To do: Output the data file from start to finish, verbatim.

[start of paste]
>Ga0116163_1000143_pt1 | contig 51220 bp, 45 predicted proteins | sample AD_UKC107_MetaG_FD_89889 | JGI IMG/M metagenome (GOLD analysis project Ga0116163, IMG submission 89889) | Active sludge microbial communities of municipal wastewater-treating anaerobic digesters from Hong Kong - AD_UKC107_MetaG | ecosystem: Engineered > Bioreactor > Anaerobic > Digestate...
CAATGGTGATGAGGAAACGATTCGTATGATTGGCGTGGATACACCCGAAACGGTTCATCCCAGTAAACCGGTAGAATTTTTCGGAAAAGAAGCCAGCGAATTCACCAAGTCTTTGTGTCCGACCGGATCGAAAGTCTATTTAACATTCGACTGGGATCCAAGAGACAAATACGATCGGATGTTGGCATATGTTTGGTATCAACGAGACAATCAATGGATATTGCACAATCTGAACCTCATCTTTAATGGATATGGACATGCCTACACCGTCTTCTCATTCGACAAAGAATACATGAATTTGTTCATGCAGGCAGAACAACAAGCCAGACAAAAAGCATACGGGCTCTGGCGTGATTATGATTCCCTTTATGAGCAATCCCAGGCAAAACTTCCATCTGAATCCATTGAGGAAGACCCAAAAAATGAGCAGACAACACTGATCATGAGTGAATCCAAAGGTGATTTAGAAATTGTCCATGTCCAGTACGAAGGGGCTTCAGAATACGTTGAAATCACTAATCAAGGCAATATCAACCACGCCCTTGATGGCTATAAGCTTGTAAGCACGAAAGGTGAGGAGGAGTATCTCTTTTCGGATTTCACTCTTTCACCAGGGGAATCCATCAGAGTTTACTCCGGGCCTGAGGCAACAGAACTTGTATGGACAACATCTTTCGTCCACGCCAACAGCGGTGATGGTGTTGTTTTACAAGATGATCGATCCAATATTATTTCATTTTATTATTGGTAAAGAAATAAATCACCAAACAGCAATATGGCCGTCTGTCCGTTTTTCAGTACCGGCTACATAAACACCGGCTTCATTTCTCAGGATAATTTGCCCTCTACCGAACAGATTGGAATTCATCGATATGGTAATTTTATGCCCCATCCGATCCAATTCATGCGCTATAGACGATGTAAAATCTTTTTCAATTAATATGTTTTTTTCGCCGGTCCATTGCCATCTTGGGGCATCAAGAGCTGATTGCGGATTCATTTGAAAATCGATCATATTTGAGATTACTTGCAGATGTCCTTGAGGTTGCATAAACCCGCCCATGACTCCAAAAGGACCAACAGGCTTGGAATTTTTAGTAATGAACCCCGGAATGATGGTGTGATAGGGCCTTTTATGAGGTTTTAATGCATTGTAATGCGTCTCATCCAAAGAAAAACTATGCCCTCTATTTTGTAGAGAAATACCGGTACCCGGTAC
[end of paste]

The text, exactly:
>Ga0116163_1000143_pt1 | contig 51220 bp, 45 predicted proteins | sample AD_UKC107_MetaG_FD_89889 | JGI IMG/M metagenome (GOLD analysis project Ga0116163, IMG submission 89889) | Active sludge microbial communities of municipal wastewater-treating anaerobic digesters from Hong Kong - AD_UKC107_MetaG | ecosystem: Engineered > Bioreactor > Anaerobic > Digestate...
CAATGGTGATGAGGAAACGATTCGTATGATTGGCGTGGATACACCCGAAACGGTTCATCCCAGTAAACCGGTAGAATTTTTCGGAAAAGAAGCCAGCGAATTCACCAAGTCTTTGTGTCCGACCGGATCGAAAGTCTATTTAACATTCGACTGGGATCCAAGAGACAAATACGATCGGATGTTGGCATATGTTTGGTATCAACGAGACAATCAATGGATATTGCACAATCTGAACCTCATCTTTAATGGATATGGACATGCCTACACCGTCTTCTCATTCGACAAAGAATACATGAATTTGTTCATGCAGGCAGAACAACAAGCCAGACAAAAAGCATACGGGCTCTGGCGTGATTATGATTCCCTTTATGAGCAATCCCAGGCAAAACTTCCATCTGAATCCATTGAGGAAGACCCAAAAAATGAGCAGACAACACTGATCATGAGTGAATCCAAAGGTGATTTAGAAATTGTCCATGTCCAGTACGAAGGGGCTTCAGAATACGTTGAAATCACTAATCAAGGCAATATCAACCACGCCCTTGATGGCTATAAGCTTGTAAGCACGAAAGGTGAGGAGGAGTATCTCTTTTCGGATTTCACTCTTTCACCAGGGGAATCCATCAGAGTTTACTCCGGGCCTGAGGCAACAGAACTTGTATGGACAACATCTTTCGTCCACGCCAACAGCGGTGATGGTGTTGTTTTACAAGATGATCGATCCAATATTATTTCATTTTATTATTGGTAAAGAAATAAATCACCAAACAGCAATATGGCCGTCTGTCCGTTTTTCAGTACCGGCTACATAAACACCGGCTTCATTTCTCAGGATAATTTGCCCTCTACCGAACAGATTGGAATTCATCGATATGGTAATTTTATGCCCCATCCGATCCAATTCATGCGCTATAGACGATGTAAAATCTTTTTCAATTAATATGTTTTTTTCGCCGGTCCATTGCCATCTTGGGGCATCAAGAGCTGATTGCGGATTCATTTGAAAATCGATCATATTTGAGATTACTTGCAGATGTCCTTGAGGTTGCATAAACCCGCCCATGACTCCAAAAGGACCAACAGGCTTGGAATTTTTAGTAATGAACCCCGGAATGATGGTGTGATAGGGCCTTTTATGAGGTTTTAATGCATTGTAATGCGTCTCATCCAAAGAAAAACTATGCCCTCTATTTTGTAGAGAAATACCGGTACCCGGTAC